Scuderia Toro Rosso team principal Franz Tost has given the latest crop of Red Bull F1 rookies a promising mid-season report, but admits that the squad should have achieved more in the nine races to date.

Speaking to the official F1 website, Tost - whose team unceremoniously dumped Jaime Alguersuari and Sebastien Buemi because they 'didn't have what it took to win world championships' - praised the efforts of 2012 pairing Daniel Ricciardo and Jean-Eric Vergne despite STR having racked up just six points - and nothing at all since round two in Malaysia. By contrast, Alguersuari and Buemi aggregated 41 points in 2012.

"So far, I must say that both [Ricciardo and Vergne] are highly skilled and both of them, so far, have shown good performance," the Austrian insisted, "Daniel scored points in his first race for us in Melbourne, when he finished in P9 and Jean-Eric finished in Sepang in P8, which showed that there is a lot of potential. The progress that both are making is quite promising, so I have to say that so far we are satisfied.

"What I am expecting is that a highly-skilled driver shows at least one sparkle. Daniel did that for me in Bahrain, as it was a really fantastic performance, and Jean-Eric did it in Monaco. To be in P7 as a first timer in an F1 car at Monaco is quite remarkable!"

While many would be tempted to suggest that the drivers are not living up to the standards previously required by STR and Red Bull, Tost prefers to point the finger of blame at the team's shortcomings over the first nine races, admitting that other top ten finishes have been allowed to slip away.

"We had possibilities, we had chances, but we didn't seize them," he confirmed, "For example, Daniel started from P6 in Bahrain and couldn't profit from it, and Jean-Eric was in P7 ten laps before the chequered flag in Monaco, but finished 12th [after a late switch to intermediate tyres - Ed.]. In Valencia, Daniel was in a promising position where he could have easily finished in the points before some contact cut short his ambitions, [and] last weekend [at Silverstone] was not exactly what we were looking for, as we definitely were better in the wet. But it didn't rain in the race and, on top of that, Jean-Eric had to cope with his penalty [from hitting Heikki Kovalainen in Valencia].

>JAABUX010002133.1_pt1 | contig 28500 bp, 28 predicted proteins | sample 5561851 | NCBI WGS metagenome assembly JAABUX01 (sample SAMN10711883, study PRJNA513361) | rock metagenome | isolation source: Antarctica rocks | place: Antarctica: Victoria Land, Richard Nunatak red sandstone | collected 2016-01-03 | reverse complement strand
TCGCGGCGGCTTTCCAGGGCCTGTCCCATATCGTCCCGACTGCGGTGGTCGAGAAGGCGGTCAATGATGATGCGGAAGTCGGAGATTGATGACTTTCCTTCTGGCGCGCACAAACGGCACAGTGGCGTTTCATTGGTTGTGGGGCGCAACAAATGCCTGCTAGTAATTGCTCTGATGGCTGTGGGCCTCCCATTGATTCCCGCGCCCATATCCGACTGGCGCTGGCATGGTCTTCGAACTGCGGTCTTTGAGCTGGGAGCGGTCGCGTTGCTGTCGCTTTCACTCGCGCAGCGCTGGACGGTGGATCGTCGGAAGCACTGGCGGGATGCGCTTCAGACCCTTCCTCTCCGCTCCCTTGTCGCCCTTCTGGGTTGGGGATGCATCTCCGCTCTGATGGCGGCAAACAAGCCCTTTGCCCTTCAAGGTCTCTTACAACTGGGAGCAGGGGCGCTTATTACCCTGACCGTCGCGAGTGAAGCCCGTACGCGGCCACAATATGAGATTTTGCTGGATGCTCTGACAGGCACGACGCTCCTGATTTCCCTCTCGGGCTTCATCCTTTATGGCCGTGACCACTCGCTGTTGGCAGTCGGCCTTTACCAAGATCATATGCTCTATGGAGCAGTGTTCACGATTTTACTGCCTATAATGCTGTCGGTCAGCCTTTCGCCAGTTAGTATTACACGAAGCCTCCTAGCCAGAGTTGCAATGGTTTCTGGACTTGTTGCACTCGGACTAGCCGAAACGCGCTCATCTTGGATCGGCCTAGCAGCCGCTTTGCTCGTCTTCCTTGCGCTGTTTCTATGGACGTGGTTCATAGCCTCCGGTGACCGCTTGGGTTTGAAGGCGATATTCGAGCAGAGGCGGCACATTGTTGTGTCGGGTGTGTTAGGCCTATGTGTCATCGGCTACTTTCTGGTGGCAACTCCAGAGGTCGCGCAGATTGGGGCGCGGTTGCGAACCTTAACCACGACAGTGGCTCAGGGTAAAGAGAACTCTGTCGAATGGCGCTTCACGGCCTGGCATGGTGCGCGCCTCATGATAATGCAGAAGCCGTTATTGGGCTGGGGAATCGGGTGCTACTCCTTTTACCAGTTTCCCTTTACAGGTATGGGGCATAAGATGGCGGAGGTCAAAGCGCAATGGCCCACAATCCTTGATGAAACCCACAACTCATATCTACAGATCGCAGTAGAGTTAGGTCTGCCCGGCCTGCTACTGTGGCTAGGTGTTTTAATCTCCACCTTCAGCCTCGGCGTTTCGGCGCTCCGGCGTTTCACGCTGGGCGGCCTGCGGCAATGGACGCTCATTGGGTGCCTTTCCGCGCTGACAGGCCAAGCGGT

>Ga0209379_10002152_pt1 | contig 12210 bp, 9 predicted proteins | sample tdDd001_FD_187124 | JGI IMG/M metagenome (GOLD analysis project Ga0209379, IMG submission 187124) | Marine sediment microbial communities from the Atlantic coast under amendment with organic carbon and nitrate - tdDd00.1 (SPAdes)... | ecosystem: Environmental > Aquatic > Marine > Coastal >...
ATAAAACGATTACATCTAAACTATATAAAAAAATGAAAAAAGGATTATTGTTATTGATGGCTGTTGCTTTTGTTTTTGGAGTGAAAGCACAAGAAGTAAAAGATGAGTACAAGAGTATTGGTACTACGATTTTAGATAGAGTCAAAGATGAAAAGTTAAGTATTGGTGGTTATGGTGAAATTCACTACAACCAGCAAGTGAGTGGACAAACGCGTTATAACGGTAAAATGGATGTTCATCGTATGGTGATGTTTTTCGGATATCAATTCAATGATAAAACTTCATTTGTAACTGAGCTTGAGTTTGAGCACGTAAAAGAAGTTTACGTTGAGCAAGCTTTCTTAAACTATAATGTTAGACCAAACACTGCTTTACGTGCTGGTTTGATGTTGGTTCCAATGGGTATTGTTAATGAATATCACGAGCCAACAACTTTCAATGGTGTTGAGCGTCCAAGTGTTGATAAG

"So, no points again, but both cars finished the race and mileage is all that matters for rookies. We have definitely not taken a step backwards, but our competitors are working better. Maybe we have gained two- or three-tenths of a second, but the others have gained maybe four- or five-tenths. Maybe they found a better solution but maybe also the development speed has not been high enough on our side."

Asked what he wanted to see from both team and drivers over the remaining eleven rounds, Tost stuck to his claim that it was the team that had more room for improvement, although the drivers clearly had their own part to play.

"We should have a product with which the drivers are able to be positioned in the midfield, where they are qualifying between nine and twelve and where they are racing around nine or ten, scoring just one, two, or three points - that is the target," he revealed, "The frontrunners are far ahead, but the midfield has become very competitive. Sauber, Williams, Force India and Caterham are catching up, so it is up to us to make an impact.

"Both [drivers] now have a bit more experience, they know the team better, the car better and the weekend procedure, so now I think it is up to us, the team, to provide them with a good car and make a step forward with new upgrades. Then I am convinced that we, hopefully, will have a successful second half of the season."

Responding to criticism that his way of dealing with young drivers was perhaps too 'severe', Tost shrugged off the suggestion, claiming that perhaps the accuser had not had the right attitude to succeed, not just in F1, but within the STR/Red Bull family.

"Are you sure that it was the word 'severe' that was used? I cannot remember having ever been severe!" he laughed, "Let me put it this way, a driver has a hard time with me if he is not focused and if he is not finding the right-hand pedal. It is as easy as that. We push very hard and we do our best, but you know, sometimes, young drivers come into F1 thinking that they've made it. And that's bullsh*t!

"To come into F1 means that you are willing to start working very hard. Everything that you've done before is kindergarten. Being in F1, you must live 365 days a year and 24 hours a day for F1. And if I feel that one of our drivers doesn't do this, then he runs into trouble. Then I give him trouble because either you are a professional or out you go. It is as simple as that!"